How does the group that calls itself “Islamic State” communicate?
How has Islamic State been understood and contested

This special section on Mediating Islamic State gathers emergent scholarly voices, many deploying humanistic inquiry, to probe a phenomenon that has predominantly been the province of social scientists, in order to explore and understand the players, patterns, and practices that have mediated Islamic State: the communicative ways in which the group has been studied, reported on, visualized, narrated, mocked, spoofed, and resisted. We use “mediation” rather than “media” to shift public discourse on Islamic State beyond the focus on technology that has characterized research on media and sociopolitical change generally, and Islamic State communication in particular. Mediation connotes a broad approach to media, which includes words, images, bodies, platforms, and the expressive capacities and meaning-making practices that communicators generate when they deploy these media.

Originally presented at the Third Biennial Symposium of the Center for Advanced Research in Global Communication (CARGC) at the Annenberg School for Communication, University of Pennsylvania, contributions tackle popular culture as a dynamic context for meaning creation, within a framework of media and culture as formative of identity and community, and not merely as conveyors of ideas, images, and information. Grounded in CARGC’s mission to advance a global media studies that fuses multidisciplinary regional knowledge with theory and methodology in the humanities and social sciences, we hope this special section continues spurring critical conversations that promise a new understanding of the transnational nexus of communication, identity, and violence. Together, these articles suggest imaginative avenues to understand phenomena like Islamic State beyond the narrow lens of what communication scholars would call administrative research within a national security paradigm.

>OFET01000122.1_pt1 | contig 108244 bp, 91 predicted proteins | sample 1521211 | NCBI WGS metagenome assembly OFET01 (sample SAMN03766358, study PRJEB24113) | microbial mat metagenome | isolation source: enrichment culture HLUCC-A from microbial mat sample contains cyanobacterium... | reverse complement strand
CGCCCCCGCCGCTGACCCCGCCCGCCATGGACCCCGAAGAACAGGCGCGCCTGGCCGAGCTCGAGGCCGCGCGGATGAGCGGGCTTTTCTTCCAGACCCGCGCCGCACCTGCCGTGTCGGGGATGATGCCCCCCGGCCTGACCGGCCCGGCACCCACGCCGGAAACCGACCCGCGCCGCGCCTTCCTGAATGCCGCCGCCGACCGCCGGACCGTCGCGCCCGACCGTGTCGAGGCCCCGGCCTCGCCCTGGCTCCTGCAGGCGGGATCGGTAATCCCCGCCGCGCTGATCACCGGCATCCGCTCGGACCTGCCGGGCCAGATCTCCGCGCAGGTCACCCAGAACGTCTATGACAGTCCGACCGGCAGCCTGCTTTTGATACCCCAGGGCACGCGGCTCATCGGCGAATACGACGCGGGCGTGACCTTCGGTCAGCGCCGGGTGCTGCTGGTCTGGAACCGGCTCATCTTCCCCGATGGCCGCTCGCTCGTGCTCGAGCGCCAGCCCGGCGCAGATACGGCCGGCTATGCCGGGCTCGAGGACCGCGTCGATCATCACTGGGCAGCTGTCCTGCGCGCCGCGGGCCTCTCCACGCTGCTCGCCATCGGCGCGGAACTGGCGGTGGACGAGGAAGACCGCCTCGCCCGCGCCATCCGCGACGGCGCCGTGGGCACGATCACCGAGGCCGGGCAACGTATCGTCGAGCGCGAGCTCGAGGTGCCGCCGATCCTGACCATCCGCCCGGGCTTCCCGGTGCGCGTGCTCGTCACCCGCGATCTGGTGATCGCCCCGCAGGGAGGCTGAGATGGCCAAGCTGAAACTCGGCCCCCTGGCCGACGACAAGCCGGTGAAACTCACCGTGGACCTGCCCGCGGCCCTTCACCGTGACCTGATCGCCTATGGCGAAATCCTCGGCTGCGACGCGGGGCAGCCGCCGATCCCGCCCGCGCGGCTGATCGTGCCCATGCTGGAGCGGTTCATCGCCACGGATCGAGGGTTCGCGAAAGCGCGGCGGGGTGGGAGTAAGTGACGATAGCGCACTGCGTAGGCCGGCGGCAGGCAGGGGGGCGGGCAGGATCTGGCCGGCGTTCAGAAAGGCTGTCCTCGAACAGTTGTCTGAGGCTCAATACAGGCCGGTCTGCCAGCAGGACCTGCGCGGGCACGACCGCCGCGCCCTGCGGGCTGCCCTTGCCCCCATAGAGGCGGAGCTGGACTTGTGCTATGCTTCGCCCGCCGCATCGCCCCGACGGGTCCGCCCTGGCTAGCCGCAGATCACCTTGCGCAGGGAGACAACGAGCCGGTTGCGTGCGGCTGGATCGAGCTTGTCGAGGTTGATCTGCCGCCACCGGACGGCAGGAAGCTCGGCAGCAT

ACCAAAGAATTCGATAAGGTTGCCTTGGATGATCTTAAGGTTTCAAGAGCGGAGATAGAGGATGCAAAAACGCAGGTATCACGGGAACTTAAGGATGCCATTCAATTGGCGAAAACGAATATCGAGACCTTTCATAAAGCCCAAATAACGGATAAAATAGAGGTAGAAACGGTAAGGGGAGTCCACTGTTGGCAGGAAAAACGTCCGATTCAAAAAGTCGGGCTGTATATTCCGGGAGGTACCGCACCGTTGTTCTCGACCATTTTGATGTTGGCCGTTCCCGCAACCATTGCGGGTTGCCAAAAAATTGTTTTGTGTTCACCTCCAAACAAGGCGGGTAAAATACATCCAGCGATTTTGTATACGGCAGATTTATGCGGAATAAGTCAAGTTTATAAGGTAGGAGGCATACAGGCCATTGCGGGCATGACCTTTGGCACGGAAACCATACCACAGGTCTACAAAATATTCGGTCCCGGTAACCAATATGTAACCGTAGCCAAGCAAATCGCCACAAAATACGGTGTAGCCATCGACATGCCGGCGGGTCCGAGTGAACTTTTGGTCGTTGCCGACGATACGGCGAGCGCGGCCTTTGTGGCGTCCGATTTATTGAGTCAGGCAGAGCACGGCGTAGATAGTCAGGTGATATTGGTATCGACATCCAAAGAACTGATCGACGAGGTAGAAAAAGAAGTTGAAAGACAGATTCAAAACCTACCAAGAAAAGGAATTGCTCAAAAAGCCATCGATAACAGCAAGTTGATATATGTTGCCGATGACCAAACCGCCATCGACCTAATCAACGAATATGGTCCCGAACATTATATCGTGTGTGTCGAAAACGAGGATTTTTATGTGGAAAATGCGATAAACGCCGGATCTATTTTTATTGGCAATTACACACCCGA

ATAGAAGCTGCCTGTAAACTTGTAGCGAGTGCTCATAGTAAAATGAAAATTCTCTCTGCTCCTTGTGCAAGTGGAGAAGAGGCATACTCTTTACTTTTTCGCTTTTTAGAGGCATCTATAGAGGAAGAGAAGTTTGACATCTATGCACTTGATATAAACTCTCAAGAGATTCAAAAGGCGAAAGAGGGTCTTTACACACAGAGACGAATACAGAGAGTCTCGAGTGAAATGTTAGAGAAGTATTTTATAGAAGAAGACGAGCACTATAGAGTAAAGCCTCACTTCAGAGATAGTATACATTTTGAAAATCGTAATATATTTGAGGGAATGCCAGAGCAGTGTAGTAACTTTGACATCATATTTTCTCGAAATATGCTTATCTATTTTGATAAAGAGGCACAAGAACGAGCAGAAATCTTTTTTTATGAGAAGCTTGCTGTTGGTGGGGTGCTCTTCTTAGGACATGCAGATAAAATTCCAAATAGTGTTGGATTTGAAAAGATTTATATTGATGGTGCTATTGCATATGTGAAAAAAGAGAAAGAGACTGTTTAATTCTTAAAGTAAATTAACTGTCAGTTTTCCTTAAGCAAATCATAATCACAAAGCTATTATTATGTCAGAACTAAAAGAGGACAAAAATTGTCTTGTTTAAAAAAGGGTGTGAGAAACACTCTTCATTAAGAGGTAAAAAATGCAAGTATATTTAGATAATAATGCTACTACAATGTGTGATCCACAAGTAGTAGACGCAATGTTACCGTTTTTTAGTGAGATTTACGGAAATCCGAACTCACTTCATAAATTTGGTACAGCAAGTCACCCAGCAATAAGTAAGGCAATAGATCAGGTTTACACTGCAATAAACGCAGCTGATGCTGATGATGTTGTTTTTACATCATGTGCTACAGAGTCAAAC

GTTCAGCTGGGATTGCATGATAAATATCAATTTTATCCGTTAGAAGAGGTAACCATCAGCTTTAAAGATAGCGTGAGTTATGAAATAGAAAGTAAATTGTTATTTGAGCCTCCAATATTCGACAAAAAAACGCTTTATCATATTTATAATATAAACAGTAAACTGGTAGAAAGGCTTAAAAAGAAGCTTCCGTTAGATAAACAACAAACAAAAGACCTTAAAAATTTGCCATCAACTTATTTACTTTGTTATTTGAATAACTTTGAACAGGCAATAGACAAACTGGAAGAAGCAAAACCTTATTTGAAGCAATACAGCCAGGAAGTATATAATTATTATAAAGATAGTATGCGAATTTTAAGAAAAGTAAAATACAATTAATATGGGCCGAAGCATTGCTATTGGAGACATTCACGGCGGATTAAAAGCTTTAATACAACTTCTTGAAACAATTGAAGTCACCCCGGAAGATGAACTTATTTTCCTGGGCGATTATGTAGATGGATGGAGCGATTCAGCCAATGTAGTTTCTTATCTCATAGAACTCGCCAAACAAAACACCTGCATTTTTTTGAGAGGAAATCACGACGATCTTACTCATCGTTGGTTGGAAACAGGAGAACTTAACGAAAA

Co-edited by CARGC Director Marwan M. Kraidy and CARGC Project Coordinator Marina R. Krikorian, and including articles co-authored by CARGC Doctoral Fellows and Annenberg PhD students Heather Jaber and Mohammed Salih, this special section is a product of the Jihadi Networks of Culture and Communication (JINCS) research group at CARGC. Guided by an interdisciplinary theoretical framework developed by CARGC Director Marwan M. Kraidy for a book project funded by a 2016 Andrew Carnegie Fellowship, JINCS has incubated original scholarly contributions that grasp the communicative activities of Islamic State and other radical groups from a broad, multi-disciplinary perspective. In addition to CARGC’s third symposium in 2018, JINCS has hosted several colloquia and workshops with graduate students from Annenberg and elsewhere in the world and published a several articles, briefs, and book chapters.

Read this new special section of 10 articles in the International Journal of Communication by clicking the titles below:

Mediating Islamic State − Introduction
Marwan M. Kraidy, Marina R. Krikorian

The Islamic State: Politics by Other Means
Yara M. Damaj

Toward a Protostate Media System: The Role of ISIS’s Content
Kareem El Damanhoury          

Islamic State War Documentaries
Nathaniel Greenberg

Iconic Socioclasm: Idol-Breaking and the Dawn of a New Social Order
Christoph Günther       

Theologians, Poets, and Lone Wolves: Mapping Medium-Specific Epistemologies of Radicalization
Brian T. Hughes

The Geopolitics of Television Drama and the War on Terror: Gharabeeb Soud Against Islamic State
Heather Jaber, Marwan M. Kraidy

Collaborative Media Practices and Interconnected Digital Strategies of Islamic State (IS) and Pro-IS Supporter Networks on Telegram
Michael Krona

Islamic State and Game of Thrones: The Global Among Tradition, Identity, and the Politics of Spectacle
Bashir Saade

Islamic State and Women: A Biopolitical Analysis
Mohammed Salih, Marwan M. Kraidy